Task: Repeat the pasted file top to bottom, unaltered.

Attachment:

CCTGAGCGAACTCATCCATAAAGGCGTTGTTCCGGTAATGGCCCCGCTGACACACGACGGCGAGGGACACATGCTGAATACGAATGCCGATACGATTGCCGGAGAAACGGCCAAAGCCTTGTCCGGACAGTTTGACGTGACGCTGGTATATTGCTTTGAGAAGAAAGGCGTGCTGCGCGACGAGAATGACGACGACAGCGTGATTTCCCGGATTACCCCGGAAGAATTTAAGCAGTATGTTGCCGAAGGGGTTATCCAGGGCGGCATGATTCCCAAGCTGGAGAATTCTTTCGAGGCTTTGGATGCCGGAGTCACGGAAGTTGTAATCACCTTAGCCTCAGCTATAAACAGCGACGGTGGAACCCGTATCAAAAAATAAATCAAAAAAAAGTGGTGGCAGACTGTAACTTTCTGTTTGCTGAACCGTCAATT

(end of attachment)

CCTGAGCGAACTCATCCATAAAGGCGTTGTTCCGGTAATGGCCCCGCTGACACACGACGGCGAGGGACACATGCTGAATACGAATGCCGATACGATTGCCGGAGAAACGGCCAAAGCCTTGTCCGGACAGTTTGACGTGACGCTGGTATATTGCTTTGAGAAGAAAGGCGTGCTGCGCGACGAGAATGACGACGACAGCGTGATTTCCCGGATTACCCCGGAAGAATTTAAGCAGTATGTTGCCGAAGGGGTTATCCAGGGCGGCATGATTCCCAAGCTGGAGAATTCTTTCGAGGCTTTGGATGCCGGAGTCACGGAAGTTGTAATCACCTTAGCCTCAGCTATAAACAGCGACGGTGGAACCCGTATCAAAAAATAAATCAAAAAAAAGTGGTGGCAGACTGTAACTTTCTGTTTGCTGAACCGTCAATT